Features 24 bit remastering and comes with a mini-description. Although Rufus Harley also plays flute, soprano, and tenor on this record, it is for his bagpipe playing that the out-of-print album is most notable. The bagpipes tend to be a drone instrument and Harley cannot surmount the problem of cutting off notes quickly, but he plays his main instrument as well as anyone and is thus far the only jazz bagpipe player. With the assistance of pianist Oliver Collins, bassist James Glenn, drummer Billy Abner, and Robert Gossett on conga, Harley's versions of "Feeling Good" and "Scotch and Soul" are quite unique.
Essential: a masterpiece of progressive rock music
One of the legendary rare album from this band (hailing from Aachen next to Belgium and The Netherlands), this was released as a private pressing and an original pressing goes for fortunes. This high cost is probably not increasing of late as the re-formed group has made a new pressing of both the vinyl and the CD.
In the early '70s, Rufus was one of the most popular and interesting bands in R&B and rock. Of course, the reason was Chaka Khan, who possessed an amazing voice that was well versed in rock and jazz every bit as much as R&B. Their debut went nowhere, Rags to Rufus offered two instant classics, and Rufusized displayed their skill as album artists. Truth be told, this version of Rufus was nearly a brand-new band, as three members exited and guitarist Tony Maiden and bassist Bobby Watson joined up. The result was a funkier and more talented band who would give Khan the needed earthy and ethereal mix that would make her soar.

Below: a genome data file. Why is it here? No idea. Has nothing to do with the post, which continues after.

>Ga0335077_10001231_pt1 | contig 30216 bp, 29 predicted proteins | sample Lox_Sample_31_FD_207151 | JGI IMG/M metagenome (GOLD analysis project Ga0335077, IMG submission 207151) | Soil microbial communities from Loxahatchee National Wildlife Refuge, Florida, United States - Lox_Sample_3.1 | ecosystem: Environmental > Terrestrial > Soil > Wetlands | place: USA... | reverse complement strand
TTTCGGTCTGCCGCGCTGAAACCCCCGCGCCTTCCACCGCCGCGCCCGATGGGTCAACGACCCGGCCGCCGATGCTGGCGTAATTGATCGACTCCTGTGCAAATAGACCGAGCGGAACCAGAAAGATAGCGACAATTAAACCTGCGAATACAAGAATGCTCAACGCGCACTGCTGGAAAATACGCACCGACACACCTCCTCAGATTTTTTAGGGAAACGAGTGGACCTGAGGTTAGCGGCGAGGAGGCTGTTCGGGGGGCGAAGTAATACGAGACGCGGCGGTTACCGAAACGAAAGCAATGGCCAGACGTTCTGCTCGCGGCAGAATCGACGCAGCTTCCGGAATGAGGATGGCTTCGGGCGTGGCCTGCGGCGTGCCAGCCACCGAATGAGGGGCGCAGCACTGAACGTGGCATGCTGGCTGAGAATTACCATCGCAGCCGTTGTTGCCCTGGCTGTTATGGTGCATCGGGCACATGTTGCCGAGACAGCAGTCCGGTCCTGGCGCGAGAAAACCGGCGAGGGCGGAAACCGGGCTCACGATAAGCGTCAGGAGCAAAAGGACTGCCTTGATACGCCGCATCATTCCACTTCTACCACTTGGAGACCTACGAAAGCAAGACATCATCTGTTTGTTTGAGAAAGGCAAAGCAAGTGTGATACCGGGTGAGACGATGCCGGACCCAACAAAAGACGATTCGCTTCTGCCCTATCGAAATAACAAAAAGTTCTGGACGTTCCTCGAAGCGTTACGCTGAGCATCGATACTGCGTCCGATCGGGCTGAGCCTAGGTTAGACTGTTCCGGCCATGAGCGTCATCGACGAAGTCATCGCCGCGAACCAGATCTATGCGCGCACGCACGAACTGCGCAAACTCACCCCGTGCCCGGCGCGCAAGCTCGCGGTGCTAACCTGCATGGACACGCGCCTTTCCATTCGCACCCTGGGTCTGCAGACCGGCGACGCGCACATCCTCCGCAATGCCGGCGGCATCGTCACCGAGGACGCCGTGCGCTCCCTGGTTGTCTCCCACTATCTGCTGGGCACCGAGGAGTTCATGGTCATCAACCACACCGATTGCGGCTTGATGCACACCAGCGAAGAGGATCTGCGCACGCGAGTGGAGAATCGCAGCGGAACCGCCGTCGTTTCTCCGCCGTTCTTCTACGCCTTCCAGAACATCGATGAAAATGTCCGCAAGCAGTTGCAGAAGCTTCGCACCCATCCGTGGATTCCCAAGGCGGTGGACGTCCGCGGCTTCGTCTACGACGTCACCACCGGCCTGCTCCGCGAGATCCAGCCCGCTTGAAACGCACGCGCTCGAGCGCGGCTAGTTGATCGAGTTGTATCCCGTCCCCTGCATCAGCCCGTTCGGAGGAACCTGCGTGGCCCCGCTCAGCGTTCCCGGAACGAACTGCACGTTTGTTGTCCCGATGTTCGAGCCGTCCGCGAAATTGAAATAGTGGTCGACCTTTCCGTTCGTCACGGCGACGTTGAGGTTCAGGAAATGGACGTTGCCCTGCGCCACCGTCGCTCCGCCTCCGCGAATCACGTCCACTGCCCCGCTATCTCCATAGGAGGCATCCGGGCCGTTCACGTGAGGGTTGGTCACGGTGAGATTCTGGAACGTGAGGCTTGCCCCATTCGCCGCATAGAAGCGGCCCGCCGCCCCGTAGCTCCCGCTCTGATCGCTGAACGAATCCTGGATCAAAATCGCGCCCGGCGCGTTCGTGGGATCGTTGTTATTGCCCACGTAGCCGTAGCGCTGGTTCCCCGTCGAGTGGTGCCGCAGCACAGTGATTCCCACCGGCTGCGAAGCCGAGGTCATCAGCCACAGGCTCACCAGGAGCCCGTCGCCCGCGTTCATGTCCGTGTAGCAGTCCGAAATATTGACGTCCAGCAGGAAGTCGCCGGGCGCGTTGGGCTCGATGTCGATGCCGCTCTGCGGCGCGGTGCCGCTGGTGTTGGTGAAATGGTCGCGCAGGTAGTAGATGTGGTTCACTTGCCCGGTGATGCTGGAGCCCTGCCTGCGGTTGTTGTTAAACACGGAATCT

Masterjam finds them back together, renamed Rufus and Chaka, with Quincy Jones producing the effort. Khan had worked with Jones on his 1978 album, Sounds…And Stuff Like That. The most striking thing about Masterjam is that is doesn't sound like a trademark Rufus effort. Jones' production style is so strong that the band's individual sound is all but lost. It's nothing to cry about, since Jones was at his R&B/pop peak and Rufus couldn't do it any better on their own. The album's first track is "Do What You Love What You Feel," with its subtle horn riffs arranged by Jerry Hey and vocals from guitarist Tony Maiden and Khan. On a track somewhat close to a ballad, the brilliantly arranged "Heaven Bound," Jones gets a good raw vocal from Khan. A frequent Jones collaborator, Rod Temperton, offers the title track and the even better "Live in Me." The album's only low point was a cover of Jones' own "Body Heat." On this version the pace is quickened, inexplicably turned into disco which revealed the lyrics to be paper-thin. Although Masterjam was just more of a Quincy Jones album than a Rufus effort, this ended up being one of the groups' last successful full-studio endeavors.